• Noni


The past week had us reflecting on how we spent Easter last year in Sarlat La Caneda, France. At the time, Jamal felt a little lonely, because Easter was such a family time for him, and we were halfway around the world, away from it all. How strange then, that 12 months later COVID-19 has made us feel the same way! Fortunately this region of France is beautiful and home to many joyful festivities, so last Easter is a time we can look back on with happy memories.

When I visit Sarlat for the first time it smells like truffles and mud baked on ancient stones. The summer truffles are laid out like diamonds in the marketplace, men in bottle-green aprons offer a taste of regional foie gras on a circle of bread, and there are musicians breathing life into every corner. Summer is the time for festivities in this medieval town of Perigord Noir.

Midday is for sleeping, escaping the heat that radiates from the yellow sandstone buildings, and evening is for celebration. The town has hardly changed since its medieval hey-day and as you wander the maze of alleys towards the Place de la Liberté it is easy to think yourself lost in another time. Pass by the frilled roofline of the house of renowned philosopher, Etienne de la Boétie, see the wisteria clambering up the Manoir de Gisson, and enjoy the sound of your footsteps on the cobbles.

For the summer season, musicians and street performers come from surrounding regions, and the calibre of talent is beyond measure. You will see fire-breathers, contortionists, magicians, acrobats, and musical ensembles that will give you goosebumps. Like any seasonal spectacle, there will of course be a glut of other tourists to negotiate during a Sarlat summer - but the vibe doesn’t lend itself to a quiet sojourn, and you will most likely find that the crowds of (mainly French) tourists just adds to the festivities in the best possible way.

During my second visit to Sarlat at Easter, the town was much sleepier. It felt softer and more laid back. You could walk into the best gastronomic restaurants without booking, sip your rosé leisurely without feeling bad for taking up a table and not ordering a whole meal.

At first, I admit, I was a little disappointed that I couldn’t share its festive nature with Jamal, but then we realised it was Easter, and of course, celebratory Sarlat was going to do something special…

Every year Sarlat La Caneda hosts ‘la chasse aux œufs’: a giant Easter Egg hunt, and it’s ridiculous fun. Traditionally, in France, Easter eggs aren’t delivered by a bunny, but by flying bells. The village church bells are silenced on Good Friday to commemorate the death of Christ, and the story goes that they then fly to Rome to be blessed by the Pope. On Easter morning, the bells return, bringing with them the chocolate eggs to be scattered in the gardens of all the children of France before they begin to ring again.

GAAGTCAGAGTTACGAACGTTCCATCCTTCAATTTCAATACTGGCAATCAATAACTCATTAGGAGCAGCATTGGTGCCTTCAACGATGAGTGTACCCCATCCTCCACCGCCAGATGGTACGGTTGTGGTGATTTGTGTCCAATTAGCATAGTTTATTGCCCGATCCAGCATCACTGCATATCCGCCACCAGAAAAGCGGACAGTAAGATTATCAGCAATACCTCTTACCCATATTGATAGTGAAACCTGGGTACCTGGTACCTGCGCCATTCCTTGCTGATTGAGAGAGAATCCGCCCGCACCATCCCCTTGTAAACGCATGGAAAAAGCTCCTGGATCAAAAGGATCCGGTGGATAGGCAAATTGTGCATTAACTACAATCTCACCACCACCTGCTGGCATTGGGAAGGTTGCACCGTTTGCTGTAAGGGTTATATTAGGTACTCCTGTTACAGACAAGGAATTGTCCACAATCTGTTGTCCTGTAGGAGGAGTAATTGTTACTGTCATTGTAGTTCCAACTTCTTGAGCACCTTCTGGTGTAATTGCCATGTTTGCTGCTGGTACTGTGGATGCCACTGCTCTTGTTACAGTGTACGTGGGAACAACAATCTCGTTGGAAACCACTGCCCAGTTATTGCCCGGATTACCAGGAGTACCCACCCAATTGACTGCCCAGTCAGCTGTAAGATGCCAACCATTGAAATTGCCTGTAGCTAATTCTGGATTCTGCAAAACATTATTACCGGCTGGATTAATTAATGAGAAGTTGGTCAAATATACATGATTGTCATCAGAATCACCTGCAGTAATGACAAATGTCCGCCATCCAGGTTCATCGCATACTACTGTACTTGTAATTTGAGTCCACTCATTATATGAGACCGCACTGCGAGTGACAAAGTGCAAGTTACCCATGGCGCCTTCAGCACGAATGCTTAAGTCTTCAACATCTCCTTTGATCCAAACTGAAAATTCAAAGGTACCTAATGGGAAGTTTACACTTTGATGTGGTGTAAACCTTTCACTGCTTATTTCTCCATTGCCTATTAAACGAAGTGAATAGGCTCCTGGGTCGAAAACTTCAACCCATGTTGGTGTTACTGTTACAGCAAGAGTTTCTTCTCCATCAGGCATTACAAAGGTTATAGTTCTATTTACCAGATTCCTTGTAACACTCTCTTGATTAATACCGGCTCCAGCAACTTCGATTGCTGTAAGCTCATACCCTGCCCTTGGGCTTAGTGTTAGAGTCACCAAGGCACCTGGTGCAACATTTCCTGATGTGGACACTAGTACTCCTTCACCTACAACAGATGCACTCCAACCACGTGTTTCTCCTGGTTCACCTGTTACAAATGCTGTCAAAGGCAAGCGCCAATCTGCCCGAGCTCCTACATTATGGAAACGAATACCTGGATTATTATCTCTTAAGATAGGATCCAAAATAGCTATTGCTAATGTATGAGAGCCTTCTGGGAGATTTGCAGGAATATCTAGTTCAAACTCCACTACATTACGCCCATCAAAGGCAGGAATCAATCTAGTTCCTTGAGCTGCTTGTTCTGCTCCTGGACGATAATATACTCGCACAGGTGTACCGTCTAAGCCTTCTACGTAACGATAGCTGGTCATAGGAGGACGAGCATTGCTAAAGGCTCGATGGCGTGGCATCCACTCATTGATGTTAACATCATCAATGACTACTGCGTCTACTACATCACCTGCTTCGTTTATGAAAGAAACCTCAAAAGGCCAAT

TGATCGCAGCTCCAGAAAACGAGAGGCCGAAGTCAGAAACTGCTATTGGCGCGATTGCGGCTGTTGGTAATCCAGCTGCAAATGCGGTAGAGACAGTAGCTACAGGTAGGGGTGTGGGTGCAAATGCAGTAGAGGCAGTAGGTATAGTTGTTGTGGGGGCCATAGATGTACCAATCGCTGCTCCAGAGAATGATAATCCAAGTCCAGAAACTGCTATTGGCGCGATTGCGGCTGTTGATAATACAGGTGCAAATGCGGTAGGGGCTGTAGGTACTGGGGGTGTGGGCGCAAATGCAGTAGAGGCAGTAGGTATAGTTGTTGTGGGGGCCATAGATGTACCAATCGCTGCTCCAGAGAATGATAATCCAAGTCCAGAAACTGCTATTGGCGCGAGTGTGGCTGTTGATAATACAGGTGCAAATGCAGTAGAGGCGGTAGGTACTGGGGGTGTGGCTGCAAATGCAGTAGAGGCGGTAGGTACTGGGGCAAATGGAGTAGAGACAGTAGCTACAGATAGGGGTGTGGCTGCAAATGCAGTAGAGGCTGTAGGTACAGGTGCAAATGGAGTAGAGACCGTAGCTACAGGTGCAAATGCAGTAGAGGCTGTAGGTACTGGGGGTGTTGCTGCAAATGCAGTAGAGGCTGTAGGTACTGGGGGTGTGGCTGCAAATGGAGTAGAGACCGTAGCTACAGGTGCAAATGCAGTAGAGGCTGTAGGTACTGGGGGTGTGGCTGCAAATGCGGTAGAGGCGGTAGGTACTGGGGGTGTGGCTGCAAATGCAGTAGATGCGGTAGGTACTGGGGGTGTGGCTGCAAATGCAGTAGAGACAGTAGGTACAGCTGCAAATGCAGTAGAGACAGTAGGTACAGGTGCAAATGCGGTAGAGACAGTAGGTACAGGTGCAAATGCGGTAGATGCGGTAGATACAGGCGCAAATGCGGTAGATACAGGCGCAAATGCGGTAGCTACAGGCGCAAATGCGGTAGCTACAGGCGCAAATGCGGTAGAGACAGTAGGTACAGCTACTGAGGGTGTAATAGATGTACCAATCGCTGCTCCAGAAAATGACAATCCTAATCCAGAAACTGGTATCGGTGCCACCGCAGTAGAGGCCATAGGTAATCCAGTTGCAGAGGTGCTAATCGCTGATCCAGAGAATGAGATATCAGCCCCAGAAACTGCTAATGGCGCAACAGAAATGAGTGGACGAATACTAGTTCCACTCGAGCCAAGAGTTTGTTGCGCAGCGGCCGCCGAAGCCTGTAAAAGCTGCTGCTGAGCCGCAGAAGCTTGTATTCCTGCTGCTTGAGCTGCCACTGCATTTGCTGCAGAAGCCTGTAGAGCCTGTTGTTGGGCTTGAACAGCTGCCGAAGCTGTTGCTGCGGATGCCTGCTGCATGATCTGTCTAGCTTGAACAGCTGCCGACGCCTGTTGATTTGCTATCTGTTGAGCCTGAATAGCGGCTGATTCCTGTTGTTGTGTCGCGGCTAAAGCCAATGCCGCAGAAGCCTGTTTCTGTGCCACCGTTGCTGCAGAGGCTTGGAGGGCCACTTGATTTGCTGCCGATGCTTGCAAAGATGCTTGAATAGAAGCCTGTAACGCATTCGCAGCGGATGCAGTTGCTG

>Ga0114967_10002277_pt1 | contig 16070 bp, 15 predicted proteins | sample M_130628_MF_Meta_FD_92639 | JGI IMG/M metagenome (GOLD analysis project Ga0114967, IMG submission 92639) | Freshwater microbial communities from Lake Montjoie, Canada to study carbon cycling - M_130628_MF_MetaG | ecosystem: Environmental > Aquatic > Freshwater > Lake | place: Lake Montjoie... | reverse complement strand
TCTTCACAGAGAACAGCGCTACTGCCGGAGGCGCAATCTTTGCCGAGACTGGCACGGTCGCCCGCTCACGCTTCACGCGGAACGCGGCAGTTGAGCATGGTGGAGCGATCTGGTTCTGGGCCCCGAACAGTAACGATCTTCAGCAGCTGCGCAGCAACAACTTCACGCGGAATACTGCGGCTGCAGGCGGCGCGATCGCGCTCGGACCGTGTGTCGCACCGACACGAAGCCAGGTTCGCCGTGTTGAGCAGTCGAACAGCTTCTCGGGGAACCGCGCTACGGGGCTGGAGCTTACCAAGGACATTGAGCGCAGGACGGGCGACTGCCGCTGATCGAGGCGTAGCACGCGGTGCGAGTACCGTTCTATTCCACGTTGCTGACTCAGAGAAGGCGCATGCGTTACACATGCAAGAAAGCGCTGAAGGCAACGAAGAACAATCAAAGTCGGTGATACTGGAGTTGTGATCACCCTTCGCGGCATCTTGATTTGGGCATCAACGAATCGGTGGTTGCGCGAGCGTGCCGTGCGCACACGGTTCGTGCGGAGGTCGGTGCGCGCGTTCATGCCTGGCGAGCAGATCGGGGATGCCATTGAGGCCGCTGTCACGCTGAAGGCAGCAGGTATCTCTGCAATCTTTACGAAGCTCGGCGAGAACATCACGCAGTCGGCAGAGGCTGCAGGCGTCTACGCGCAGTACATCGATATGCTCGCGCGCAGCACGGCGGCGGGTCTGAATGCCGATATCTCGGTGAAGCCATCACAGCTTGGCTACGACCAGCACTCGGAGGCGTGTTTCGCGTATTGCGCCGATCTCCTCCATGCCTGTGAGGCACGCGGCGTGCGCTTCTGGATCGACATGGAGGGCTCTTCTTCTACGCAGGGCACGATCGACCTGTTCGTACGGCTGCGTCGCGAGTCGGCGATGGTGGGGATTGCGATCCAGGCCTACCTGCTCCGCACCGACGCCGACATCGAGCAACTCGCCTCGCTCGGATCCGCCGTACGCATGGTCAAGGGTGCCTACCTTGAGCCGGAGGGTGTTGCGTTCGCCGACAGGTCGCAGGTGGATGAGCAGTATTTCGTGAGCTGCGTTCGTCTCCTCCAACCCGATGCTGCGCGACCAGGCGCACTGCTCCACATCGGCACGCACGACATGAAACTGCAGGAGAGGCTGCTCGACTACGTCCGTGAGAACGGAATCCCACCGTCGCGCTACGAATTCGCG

In Sarlat, in the wee hours of the morning before the church bells begin to chime, it is 20 municipal employees that hide over 2000 goose eggs in the 5 districts of the town. The hunt starts around 10am, and we join the small clusters of families making their way towards the centre. It is an overcast day with the threat of rain in the air, but there are still plenty of children with their plaid overcoats, rosy cheeks and straw baskets clutched in excited fingers. The dogs, too, are out in full force, whipping their tails and their ears in all directions. Playful music is chirping from the anachronous speakers positioned on various street corners, and the atmosphere is one of joy.

The eggs are everywhere. They’re big and shiny and bright. Each district is assigned a ‘colour’, green, blue, red, orange or yellow, and they are an exciting way for visitors like us to explore the different parts of the town. Hunt participants (children only, unfortunately for us) must visit all 5 districts to collect one goose egg of each colour. They may exchange their collection for a chocolate goodie bag in the Place de la Liberté at the end of the hunt. In addition, there are 25 golden eggs which, if found, may be exchanged for a giant hamper of regional gastronomic delights. The hamper, filled with foie gras, truffles, and cheese, has us hunting frantically for the flash of gold and considering stealing someone’s child for legitimacy.

Unfortunately, despite exploring each district, we don’t find a golden egg. We return to the Place de la Liberté where the sun has come out at last and a market is in full swing. There is music, face-painting, egg-painting, carts selling fresh tarte tatins... and donkeys. Sleepy Sarlat La Caneda has woken up again, and it is as beautiful as ever.